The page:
“against any of its inhabitants because of
race, creed, color, national origin, families
with children, sex, marital status, sexual
orientation, age, honorably discharged veteran
or military status, or the presence of
any sensory, mental, or physical disability
or the use of a trained dog guide or service
animal by a person with a disability.” RCW
49.60.215 also prohibits any unfair practice
that “directly or indirectly results in any distinction,
restriction, or discrimination.”
4 Settlement Agreement Between the United
States Department of Justice and the Louisiana
Supreme Court Under the Americans with Disabilities
Act, Aug. 14, 2014; see also February
5, 2014, United States Department of Justice
letter to Louisiana Supreme Court (DOJ letter)
available at www.bazelon.org/LinkClick.
(last retrieved on Sept. 6, 2016).
5 DOJ Letter at page 22.
6 Id. at 26 (citing to 42 U.S.C. § 12101(a)(7); 28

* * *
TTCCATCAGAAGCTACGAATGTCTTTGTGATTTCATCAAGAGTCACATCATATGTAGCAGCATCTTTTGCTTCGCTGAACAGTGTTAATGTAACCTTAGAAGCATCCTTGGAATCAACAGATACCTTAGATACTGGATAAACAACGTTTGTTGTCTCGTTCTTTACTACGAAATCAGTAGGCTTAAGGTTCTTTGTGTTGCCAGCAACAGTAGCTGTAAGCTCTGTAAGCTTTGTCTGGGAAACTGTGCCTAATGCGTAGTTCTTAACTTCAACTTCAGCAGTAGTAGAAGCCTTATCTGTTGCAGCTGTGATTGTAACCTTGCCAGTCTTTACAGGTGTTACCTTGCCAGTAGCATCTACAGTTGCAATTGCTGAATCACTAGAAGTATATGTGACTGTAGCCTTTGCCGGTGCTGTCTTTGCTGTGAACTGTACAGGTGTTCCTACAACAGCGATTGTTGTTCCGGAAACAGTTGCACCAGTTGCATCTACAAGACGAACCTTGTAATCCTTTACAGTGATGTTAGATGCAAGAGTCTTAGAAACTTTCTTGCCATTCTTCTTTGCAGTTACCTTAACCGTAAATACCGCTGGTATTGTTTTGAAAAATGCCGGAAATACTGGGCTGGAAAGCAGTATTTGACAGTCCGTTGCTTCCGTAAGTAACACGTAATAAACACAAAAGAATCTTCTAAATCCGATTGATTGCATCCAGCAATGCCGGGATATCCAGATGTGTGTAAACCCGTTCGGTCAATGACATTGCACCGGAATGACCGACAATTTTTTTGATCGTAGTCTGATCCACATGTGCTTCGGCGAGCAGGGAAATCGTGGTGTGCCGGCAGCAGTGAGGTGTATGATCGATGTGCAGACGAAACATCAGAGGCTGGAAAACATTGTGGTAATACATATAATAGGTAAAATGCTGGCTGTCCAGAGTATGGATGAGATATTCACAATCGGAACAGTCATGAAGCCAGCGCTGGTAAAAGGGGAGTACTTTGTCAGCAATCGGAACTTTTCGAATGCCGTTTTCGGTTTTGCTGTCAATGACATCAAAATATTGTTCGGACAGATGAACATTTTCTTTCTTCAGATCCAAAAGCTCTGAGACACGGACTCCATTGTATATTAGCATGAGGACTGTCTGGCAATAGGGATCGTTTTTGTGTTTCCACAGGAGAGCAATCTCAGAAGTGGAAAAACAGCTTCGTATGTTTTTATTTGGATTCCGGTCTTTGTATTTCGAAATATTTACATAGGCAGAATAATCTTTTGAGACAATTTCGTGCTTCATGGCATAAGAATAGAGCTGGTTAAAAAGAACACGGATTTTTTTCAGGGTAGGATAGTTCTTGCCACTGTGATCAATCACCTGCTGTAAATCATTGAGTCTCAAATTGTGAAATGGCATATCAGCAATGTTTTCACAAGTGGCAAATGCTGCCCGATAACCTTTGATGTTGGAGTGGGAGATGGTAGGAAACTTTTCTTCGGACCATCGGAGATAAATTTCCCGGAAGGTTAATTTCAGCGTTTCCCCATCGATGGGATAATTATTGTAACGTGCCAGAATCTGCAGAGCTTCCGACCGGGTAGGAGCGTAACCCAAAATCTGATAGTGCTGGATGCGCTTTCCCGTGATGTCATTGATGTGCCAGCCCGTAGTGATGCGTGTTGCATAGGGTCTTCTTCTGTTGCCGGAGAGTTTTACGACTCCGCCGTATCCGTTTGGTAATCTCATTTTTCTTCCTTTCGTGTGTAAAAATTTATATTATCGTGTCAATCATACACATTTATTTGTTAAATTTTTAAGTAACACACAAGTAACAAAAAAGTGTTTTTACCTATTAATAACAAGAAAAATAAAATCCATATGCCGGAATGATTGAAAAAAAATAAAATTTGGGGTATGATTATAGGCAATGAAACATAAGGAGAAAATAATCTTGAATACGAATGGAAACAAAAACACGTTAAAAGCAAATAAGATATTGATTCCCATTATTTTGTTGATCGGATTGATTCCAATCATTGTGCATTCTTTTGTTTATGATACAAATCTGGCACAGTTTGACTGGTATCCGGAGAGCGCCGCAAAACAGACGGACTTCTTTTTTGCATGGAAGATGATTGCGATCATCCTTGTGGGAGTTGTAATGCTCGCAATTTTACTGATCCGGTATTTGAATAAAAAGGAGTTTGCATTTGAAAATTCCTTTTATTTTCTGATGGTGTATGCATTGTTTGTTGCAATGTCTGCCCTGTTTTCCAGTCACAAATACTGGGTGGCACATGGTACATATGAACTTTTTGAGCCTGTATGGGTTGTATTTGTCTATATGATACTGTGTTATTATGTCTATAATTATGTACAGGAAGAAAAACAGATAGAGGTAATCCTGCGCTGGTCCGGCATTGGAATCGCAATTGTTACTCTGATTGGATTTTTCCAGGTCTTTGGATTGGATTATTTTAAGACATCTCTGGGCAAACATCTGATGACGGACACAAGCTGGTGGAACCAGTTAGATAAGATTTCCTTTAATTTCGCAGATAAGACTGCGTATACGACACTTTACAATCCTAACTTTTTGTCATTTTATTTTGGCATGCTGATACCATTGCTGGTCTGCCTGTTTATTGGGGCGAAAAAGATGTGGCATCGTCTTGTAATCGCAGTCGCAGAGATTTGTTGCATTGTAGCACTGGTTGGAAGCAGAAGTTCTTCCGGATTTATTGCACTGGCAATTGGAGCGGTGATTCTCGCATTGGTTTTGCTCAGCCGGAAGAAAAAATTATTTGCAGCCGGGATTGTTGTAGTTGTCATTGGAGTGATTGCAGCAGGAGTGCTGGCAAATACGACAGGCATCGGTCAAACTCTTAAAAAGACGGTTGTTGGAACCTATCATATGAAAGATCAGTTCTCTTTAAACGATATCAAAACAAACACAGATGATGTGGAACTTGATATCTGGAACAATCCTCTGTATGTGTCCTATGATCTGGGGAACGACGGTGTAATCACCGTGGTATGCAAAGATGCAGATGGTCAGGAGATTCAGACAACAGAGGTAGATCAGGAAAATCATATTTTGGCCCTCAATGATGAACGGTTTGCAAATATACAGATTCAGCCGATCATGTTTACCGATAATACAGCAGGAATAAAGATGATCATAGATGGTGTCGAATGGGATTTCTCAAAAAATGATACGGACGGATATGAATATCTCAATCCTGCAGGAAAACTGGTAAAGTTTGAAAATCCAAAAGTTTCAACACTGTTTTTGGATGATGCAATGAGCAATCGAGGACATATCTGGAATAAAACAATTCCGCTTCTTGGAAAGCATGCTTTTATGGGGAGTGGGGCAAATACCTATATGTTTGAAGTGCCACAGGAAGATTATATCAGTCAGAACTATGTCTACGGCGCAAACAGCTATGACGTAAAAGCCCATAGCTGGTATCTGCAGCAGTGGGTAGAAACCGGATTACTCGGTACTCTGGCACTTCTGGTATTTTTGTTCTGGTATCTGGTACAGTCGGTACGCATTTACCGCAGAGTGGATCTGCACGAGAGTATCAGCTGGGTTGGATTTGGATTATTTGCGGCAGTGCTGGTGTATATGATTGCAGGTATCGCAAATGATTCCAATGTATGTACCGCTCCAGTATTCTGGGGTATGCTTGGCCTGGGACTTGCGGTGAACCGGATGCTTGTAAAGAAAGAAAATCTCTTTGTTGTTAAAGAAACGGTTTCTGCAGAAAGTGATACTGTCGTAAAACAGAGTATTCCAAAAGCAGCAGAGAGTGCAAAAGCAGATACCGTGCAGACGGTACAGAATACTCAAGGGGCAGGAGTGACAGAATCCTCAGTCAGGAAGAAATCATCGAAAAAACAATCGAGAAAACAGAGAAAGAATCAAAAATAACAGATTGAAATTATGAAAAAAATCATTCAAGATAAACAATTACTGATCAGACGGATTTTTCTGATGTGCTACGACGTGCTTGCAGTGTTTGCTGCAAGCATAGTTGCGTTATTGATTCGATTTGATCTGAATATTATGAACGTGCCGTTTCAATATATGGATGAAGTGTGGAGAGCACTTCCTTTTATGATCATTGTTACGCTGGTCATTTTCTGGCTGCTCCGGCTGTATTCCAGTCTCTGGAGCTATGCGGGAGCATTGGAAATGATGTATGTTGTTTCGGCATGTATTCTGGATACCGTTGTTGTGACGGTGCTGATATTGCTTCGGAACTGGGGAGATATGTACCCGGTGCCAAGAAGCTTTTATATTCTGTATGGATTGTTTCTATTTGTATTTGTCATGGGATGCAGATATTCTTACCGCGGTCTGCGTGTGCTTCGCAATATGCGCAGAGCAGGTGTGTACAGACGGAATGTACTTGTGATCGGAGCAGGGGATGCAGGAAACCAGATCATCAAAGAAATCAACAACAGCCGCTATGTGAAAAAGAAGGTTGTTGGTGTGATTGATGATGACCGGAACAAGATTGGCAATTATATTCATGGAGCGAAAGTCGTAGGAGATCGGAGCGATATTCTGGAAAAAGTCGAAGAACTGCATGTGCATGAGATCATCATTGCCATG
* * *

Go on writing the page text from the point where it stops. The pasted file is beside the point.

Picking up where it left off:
C.F.R. § 35.130(h)).

7 Beginning in the 1970s, bar admission applications
began to include questions as to whether
the applicant had mental health disorders
and/or substance addictions. An affirmative
response required the applicant to consent to
disclosure of the names of treatment providers
and medical records. See Andrea Stempien,
“Answering the Call of the Question: Reforming
Mental Health Disclosure During Character
and Fitness to Combat Mental Illness in the
Legal Profession,” U. Det. Mercy L. Rev. 1, 4-5
(Winter 2016); see also “Suffering in Silence:
The Tension Between Self-Disclosure and A
Law School’s Obligation to Report,” Conference